Humberto Mesa-Vasquez

Humberto Mesa-Vasquez (in blue) walks back to the defense table moments after a local jury convicted him Thursday of Murder, Arson, Tampering with Physical Evidence and Abuse of a Corpse in the February 2018 homicide of Jorge Martinez.

A Pulaski County jury has convicted the man accused of fatally shooting a fellow immigrant, then enlisting his cousin and estranged girlfriend to help burn the body.

A 10-man, two-woman jury deliberated for about three and a half hours Thursday afternoon — finding 36-year-old Humberto Mesa-Vasquez (also known as Alejandro Vasquez Cabrera) of Somerset guilty of Murder, second-degree Arson, Tampering with Physical Evidence and Abuse of a Corpse in connection to the February 2018 homicide of 38-year-old Jorge Martinez.

Martinez was found the morning of February 24, 2018, in a burnt out vehicle on Rush Branch Road. His cause of death was later determined to be a .25-calibre bullet to the head.

During the course of a three-day trial, jurors heard evidence that Martinez was shot at the 431 S. Main St. apartment of Herberto Romero-Galvez and his son Heberto Romero-Ordonez, with whom he worked. Mesa-Vasquez, a cousin of Ordonez, had been staying there for around three months. The four men had been drinking beer on the night of February 23, 2018, when at some point, Mesa-Vasquez fired three rounds with a .25-calibre pistol — fatally striking Martinez in the head.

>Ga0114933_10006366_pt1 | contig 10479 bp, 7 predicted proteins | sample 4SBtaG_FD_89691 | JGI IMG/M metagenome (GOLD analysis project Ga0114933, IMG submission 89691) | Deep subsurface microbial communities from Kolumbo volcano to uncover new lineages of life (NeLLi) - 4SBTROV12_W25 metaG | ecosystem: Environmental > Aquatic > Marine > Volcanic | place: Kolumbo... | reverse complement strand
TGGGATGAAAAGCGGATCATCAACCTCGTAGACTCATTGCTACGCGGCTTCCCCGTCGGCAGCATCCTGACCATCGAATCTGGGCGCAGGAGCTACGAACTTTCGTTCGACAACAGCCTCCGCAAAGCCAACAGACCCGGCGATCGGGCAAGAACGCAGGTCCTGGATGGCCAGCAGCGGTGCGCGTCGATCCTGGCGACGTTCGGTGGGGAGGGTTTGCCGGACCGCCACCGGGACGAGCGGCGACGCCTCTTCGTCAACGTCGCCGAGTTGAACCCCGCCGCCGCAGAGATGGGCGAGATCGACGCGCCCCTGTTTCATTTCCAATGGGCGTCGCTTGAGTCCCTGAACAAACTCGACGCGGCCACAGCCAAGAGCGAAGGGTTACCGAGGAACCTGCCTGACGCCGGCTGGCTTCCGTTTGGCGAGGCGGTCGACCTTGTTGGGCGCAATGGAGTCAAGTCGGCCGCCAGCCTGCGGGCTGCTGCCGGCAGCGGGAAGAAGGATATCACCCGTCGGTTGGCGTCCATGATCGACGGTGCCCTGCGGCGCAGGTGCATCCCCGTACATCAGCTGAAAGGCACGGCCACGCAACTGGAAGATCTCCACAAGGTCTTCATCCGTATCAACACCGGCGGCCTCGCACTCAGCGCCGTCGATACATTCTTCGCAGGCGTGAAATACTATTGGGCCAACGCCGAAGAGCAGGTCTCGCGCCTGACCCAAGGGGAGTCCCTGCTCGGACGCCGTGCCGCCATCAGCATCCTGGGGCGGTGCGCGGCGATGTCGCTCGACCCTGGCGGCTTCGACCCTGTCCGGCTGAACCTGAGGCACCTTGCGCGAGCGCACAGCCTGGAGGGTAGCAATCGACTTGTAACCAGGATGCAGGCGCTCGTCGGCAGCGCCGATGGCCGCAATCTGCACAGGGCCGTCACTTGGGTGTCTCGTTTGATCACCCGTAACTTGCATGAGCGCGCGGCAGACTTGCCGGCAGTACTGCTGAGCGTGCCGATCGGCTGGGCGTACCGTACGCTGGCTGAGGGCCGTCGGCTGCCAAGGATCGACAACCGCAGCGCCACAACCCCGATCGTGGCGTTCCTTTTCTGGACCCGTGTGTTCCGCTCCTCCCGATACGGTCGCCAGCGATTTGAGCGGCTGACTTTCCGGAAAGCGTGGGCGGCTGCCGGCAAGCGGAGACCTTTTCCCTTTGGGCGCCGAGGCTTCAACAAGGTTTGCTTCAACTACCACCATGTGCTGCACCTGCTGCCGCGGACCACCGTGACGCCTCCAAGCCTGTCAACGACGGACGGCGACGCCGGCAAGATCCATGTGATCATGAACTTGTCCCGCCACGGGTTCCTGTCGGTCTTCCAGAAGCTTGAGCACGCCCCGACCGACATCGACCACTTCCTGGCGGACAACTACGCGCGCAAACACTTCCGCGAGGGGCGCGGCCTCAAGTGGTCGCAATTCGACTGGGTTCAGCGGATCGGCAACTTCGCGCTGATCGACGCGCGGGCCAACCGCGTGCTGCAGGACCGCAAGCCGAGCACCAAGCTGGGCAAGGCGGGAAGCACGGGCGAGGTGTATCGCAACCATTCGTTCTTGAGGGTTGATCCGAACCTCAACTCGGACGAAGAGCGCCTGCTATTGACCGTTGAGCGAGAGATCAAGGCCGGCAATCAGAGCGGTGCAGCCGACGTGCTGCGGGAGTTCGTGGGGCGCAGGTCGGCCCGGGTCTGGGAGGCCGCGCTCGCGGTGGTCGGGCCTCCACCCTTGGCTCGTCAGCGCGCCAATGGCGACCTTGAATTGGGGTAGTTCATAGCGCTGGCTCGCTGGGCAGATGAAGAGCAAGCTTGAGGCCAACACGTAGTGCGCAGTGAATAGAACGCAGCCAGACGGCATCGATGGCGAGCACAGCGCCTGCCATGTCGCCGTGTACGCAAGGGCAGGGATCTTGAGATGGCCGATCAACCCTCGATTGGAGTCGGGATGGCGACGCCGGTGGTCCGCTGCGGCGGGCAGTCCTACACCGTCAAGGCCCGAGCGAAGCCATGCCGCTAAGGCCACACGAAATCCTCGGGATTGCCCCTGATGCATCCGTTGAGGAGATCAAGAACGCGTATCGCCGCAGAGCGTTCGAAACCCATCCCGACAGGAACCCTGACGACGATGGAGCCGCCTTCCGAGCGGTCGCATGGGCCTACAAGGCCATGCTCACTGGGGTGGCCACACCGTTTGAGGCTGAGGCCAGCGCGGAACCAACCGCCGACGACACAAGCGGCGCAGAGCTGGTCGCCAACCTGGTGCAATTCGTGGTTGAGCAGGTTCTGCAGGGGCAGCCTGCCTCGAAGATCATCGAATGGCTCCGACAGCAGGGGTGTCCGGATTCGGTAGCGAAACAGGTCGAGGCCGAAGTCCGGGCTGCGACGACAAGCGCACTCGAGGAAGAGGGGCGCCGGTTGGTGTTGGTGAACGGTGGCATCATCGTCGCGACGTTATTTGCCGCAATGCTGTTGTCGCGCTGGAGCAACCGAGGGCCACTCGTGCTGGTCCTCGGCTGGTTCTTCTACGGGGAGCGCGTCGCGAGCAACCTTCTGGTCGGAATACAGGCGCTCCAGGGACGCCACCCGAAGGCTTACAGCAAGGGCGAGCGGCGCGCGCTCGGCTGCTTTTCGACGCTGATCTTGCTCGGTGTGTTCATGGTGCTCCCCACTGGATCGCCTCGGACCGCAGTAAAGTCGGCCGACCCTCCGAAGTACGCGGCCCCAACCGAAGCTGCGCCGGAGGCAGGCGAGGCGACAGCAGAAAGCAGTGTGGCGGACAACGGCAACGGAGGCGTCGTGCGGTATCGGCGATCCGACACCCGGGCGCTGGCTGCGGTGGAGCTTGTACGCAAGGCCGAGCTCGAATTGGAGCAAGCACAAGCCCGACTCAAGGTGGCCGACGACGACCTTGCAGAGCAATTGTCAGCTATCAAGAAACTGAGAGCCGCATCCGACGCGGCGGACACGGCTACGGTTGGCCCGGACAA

From there, testimony from Orndonez indicated that Mesa-Vasquez ordered Ordonez to help him dispose of the body while Galvez was to clean the scene. Mesa-Vasquez also enlisted the aid of estranged girlfriend Gloria Ortega to transport the body in her Chevy Tahoe. She and Ordonez followed Mesa-Vasquez as he drove Martinez' Ford Escort to a secluded spot on Rush Branch Road. The two men then transferred the body to the driver's seat of that vehicle, which Mesa-Vasquez then doused with gasoline and set ablaze. That car fire was reported to 911 at approximately 6:45 a.m. the morning of February 24, 2018.

Ortega's testimony indicated that she drove Mesa-Vasquez and Ordonez back to her home on Griffin Avenue, where the gun was later found by police buried in the back yard. Ordonez left this sequence out of his testimony, saying they were dropped off back at the apartment on S. Main St. While Mesa-Vasquez was gone disposing of the chair Martinez had been in, father and son went to the home of their boss to ask for help. The man's wife called 911, and the police had all three men in custody by 9:16 a.m. that same morning.

Both Ordonez and Ortega testified they acted out of fear of Mesa-Vasquez. They also were charged and ultimately accepted plea deals before trial for Complicity to Commit Tampering with Physical Evidence with recommended sentences of three years. Galvez was never charged and ultimately deported to Mexico.